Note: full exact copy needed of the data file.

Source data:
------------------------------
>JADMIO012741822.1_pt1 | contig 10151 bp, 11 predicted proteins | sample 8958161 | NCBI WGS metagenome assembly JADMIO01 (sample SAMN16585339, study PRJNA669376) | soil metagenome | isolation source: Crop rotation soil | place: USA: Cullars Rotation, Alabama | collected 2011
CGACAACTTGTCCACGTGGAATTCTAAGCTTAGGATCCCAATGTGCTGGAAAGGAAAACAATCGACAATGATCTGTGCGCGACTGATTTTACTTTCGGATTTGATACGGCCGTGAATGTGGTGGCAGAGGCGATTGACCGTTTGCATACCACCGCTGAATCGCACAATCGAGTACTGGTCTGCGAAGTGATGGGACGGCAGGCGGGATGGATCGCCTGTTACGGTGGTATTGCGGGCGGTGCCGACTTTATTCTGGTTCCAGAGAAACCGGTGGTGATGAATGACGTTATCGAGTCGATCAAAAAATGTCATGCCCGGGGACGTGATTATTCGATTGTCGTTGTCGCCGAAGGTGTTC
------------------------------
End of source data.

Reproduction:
>JADMIO012741822.1_pt1 | contig 10151 bp, 11 predicted proteins | sample 8958161 | NCBI WGS metagenome assembly JADMIO01 (sample SAMN16585339, study PRJNA669376) | soil metagenome | isolation source: Crop rotation soil | place: USA: Cullars Rotation, Alabama | collected 2011
CGACAACTTGTCCACGTGGAATTCTAAGCTTAGGATCCCAATGTGCTGGAAAGGAAAACAATCGACAATGATCTGTGCGCGACTGATTTTACTTTCGGATTTGATACGGCCGTGAATGTGGTGGCAGAGGCGATTGACCGTTTGCATACCACCGCTGAATCGCACAATCGAGTACTGGTCTGCGAAGTGATGGGACGGCAGGCGGGATGGATCGCCTGTTACGGTGGTATTGCGGGCGGTGCCGACTTTATTCTGGTTCCAGAGAAACCGGTGGTGATGAATGACGTTATCGAGTCGATCAAAAAATGTCATGCCCGGGGACGTGATTATTCGATTGTCGTTGTCGCCGAAGGTGTTC